Former Philly Mayor John Street endorses Rebecca Rhynhart

Rhynhart is among several former city officials, such as former City Council members Domb, Green, Gym, Parker and Quiñones Sánchez, who resigned to run for mayor.

Former Philly Mayor John Street gestures while sitting next to Philly mayoral candidate Rebecca Rhynhart

Mayoral candidate Rebecca Rhynhart says, “Mayor Street is a huge asset to my campaign.” (The Philadelphia Tribune/Abdul R. Sulayman)

This story originally appeared in The Philadelphia Tribune.

Former City Controller Rebecca Rhynhart brought out a big gun for her campaign for mayor — former two-term mayor John F. Street.

“He is providing expert advice from his experience on a daily basis to my campaign,” Rhynhart said. “Mayor Street is a huge asset to my campaign with the endorsement and then also, his time, energy, knowledge and constructive criticism.”

She said Street as mayor, got things done, such as the $300 million Neighborhood Transformation Initiative (NTI) which invested funds in the underserved neighborhoods to clean up lots, removed abandoned cars and built 16,000 new housing units.

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Rhynhart and Street announced Monday that the former mayor is endorsing her during an editorial meeting at The Philadelphia Tribune.

“I am going to be in meetings. I’ll go to the wards,” Street said. “I will be helping with public policy. I am going to do whatever I can.”

In October, Rhynhart resigned as City Controller and announced her campaign for mayor in West Philadelphia, touring several other neighborhoods.

Rhynhart joins several city colleagues, such as former Council members Allan Domb, Derek Green, Helen Gym, Cherelle Parker and Maria Quiñones Sánchez, all of whom have resigned. Domb, who also owns a real estate firm, Green and Gym, were all at-large Council members. Parker represented parts of the Northwest section of the city and Quiñones Sánchez, represented parts of North and Northeast Philadelphia. All are Democrats.

Philadelphia law requires city employees to resign from their positions before running for elected city offices.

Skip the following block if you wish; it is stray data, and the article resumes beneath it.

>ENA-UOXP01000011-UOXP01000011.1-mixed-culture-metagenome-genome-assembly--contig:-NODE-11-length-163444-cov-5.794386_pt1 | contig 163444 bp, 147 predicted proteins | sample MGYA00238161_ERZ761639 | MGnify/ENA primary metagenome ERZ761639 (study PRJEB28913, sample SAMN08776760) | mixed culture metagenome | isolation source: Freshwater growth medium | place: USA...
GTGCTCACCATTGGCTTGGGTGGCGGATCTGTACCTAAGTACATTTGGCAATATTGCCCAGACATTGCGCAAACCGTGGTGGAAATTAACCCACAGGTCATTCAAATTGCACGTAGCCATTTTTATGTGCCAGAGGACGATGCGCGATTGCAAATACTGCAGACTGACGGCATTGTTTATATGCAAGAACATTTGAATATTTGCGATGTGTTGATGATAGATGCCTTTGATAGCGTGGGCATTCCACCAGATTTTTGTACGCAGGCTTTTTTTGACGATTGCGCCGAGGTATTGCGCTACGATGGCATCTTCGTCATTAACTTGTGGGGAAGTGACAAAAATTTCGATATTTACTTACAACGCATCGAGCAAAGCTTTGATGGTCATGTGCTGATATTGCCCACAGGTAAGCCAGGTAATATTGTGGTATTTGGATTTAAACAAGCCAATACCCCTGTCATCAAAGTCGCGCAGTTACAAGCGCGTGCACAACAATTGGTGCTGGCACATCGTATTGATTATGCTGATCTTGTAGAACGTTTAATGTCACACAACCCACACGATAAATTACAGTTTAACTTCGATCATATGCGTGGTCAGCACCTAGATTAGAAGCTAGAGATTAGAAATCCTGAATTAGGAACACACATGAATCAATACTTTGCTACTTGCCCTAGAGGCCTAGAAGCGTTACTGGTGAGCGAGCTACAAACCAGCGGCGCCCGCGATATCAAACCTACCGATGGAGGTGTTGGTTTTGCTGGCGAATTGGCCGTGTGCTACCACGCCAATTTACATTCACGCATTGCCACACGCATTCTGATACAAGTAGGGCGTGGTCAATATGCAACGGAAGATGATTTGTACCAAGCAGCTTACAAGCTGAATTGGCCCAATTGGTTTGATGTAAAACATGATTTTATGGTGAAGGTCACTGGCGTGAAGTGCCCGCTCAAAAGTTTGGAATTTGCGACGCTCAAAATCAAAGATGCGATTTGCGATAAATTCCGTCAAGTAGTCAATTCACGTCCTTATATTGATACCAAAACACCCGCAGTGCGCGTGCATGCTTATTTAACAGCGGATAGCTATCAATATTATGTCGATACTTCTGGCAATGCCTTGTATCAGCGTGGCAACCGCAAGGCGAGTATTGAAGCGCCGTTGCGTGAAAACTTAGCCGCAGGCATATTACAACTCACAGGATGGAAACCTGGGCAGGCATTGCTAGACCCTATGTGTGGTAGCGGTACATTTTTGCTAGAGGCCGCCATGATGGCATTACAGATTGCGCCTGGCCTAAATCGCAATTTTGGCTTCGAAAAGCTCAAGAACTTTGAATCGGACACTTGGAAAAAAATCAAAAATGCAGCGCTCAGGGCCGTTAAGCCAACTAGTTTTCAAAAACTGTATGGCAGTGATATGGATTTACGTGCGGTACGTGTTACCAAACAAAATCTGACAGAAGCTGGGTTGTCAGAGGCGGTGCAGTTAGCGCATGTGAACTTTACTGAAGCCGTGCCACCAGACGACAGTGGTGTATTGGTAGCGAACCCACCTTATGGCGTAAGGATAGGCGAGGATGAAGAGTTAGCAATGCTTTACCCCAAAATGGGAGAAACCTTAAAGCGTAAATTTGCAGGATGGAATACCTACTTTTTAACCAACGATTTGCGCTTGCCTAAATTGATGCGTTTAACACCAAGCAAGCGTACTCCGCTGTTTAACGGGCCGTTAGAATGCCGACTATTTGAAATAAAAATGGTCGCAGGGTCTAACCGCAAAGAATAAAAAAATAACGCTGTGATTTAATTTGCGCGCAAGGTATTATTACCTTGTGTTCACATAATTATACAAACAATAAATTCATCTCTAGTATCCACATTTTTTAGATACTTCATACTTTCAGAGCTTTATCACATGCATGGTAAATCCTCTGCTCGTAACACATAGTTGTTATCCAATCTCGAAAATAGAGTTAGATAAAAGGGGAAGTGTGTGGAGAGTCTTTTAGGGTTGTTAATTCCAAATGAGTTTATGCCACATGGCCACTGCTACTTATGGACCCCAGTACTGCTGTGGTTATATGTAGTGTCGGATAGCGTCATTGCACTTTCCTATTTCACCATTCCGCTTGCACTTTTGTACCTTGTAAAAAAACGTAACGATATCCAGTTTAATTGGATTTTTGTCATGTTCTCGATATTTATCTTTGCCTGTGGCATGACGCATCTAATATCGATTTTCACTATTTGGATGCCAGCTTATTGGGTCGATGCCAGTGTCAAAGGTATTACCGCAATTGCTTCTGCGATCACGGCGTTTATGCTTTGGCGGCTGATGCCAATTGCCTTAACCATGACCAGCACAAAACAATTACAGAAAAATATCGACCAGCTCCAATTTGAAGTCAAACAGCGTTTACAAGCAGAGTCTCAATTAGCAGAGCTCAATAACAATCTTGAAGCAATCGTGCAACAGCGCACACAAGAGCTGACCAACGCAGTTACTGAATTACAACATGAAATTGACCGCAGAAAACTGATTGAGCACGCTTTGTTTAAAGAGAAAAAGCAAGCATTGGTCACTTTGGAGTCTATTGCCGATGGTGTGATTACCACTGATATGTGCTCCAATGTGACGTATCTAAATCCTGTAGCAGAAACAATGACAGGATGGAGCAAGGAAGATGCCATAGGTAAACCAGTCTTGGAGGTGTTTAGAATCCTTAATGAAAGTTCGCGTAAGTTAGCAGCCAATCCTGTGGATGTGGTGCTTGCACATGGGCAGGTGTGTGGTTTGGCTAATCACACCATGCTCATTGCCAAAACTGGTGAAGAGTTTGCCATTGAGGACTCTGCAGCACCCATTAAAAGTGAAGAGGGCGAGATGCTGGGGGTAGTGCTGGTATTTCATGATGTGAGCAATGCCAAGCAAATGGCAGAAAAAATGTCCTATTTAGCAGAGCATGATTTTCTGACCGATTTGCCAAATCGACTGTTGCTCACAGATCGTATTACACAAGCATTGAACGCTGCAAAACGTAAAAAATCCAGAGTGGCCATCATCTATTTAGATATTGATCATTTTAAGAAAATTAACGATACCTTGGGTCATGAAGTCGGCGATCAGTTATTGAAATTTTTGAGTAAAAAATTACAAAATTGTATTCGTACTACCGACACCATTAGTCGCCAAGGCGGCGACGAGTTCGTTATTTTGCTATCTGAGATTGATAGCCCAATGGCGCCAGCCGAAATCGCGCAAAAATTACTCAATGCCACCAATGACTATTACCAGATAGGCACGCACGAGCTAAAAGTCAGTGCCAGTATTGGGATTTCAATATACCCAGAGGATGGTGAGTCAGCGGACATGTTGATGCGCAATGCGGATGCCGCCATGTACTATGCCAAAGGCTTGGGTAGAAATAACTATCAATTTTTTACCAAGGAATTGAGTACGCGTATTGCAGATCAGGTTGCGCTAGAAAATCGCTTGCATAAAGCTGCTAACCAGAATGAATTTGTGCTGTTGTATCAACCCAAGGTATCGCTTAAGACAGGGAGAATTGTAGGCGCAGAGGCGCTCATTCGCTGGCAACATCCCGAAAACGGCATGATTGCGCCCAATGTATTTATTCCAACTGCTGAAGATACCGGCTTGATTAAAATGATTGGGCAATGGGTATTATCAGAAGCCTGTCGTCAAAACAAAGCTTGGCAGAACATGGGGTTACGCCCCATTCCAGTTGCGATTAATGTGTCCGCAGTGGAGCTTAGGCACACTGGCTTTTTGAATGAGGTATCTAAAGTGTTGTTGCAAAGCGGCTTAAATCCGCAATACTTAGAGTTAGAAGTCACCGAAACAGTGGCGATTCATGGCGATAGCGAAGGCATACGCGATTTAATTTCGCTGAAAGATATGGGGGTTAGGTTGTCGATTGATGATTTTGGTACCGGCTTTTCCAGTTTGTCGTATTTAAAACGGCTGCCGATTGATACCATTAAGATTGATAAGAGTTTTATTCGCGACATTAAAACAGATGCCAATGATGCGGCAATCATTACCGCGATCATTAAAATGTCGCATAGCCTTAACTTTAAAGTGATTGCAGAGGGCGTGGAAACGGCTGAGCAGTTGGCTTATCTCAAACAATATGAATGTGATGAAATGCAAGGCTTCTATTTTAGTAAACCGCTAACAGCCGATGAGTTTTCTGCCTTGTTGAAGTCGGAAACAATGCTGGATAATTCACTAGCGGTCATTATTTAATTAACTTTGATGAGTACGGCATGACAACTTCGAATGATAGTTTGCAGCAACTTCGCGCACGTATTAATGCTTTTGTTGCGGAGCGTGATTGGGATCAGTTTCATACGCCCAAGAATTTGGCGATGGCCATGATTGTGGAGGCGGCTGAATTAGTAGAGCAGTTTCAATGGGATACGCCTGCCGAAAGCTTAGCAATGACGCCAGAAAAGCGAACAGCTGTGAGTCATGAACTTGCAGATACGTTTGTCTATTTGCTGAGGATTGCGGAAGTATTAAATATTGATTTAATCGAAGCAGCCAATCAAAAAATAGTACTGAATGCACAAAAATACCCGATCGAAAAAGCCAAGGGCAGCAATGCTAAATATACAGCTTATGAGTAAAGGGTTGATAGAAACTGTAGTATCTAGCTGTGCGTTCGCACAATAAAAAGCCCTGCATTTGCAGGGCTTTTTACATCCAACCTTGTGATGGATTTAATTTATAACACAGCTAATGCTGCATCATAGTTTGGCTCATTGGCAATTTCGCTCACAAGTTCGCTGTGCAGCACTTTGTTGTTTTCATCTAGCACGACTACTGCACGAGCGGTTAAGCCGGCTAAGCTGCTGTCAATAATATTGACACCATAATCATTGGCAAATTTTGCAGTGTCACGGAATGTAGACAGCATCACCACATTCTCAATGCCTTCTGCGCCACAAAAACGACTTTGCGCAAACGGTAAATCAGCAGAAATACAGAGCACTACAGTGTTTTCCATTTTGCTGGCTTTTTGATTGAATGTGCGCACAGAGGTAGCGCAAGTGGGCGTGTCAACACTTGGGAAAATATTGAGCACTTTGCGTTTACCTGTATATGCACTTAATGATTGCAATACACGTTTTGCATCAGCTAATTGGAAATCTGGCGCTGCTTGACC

Since then, several other Democrats have entered the race for mayor, such as Jeff Brown, who owns several area supermarkets; James DeLeon, a retired Municipal Court judge; the Rev. Warren Bloom Sr., a community organizer and state Rep. Amen Brown, D-10th District.

In 2018, when Rhynhart was sworn in as City Controller, she became the first woman to ever hold that position in Philadelphia. The controller is the city’s chief auditor and an independent financial watchdog, who advocates for better management of city’s finances, exposes fraud and mismanagement.

There has never been a female mayor in the city, but four are running for the office this year.

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Previously, Rhynhart worked in the private sector as a director in the public finance division of Fitch Ratings and a managing director at Bear Stearns & Co. on Wall Street. In 2008, she became city treasurer and also served as budget director.

According to Street, her experience will serve her well as mayor.

“You get a sense of the requirements of the job,” Street said. “It has not gotten easier — it has gotten more complex. There is only one person I know who is a candidate for mayor, who worked in two distinct administrations who was a city controller for five years (Rhynhart was elected twice.) She has looked at the operations of every single department for half of a decade.”

Maurice Floyd, a longtime political operative, said: “More than anything it is a surprising endorsement. I do not think that the endorsement will have any impact on this election.”

But Street disagreed, saying in the last 10 years, polling data suggests that people value his opinion on politics and his choice for mayor.

“I think that voters in this city, particularly African Americans, will care what I think about all this,” Street said. “I’m going to tell them what I think. Here is my choice: (Rhynhart) here is a person who I think can rise to the occasion.”

Street was first elected as the city’s 97th mayor in 1999 and reelected in 2004.

On May 16, Philadelphia voters will choose the Democratic and Republican nominees for mayor in the primary election.

Since Democrats in the city hold a 7-1 registration advantage, the Democratic nominee will likely win Nov. 7, when city residents go to the polls to choose a replacement for Mayor Jim Kenney.

Under city law, Kenney is barred from serving a third consecutive term.

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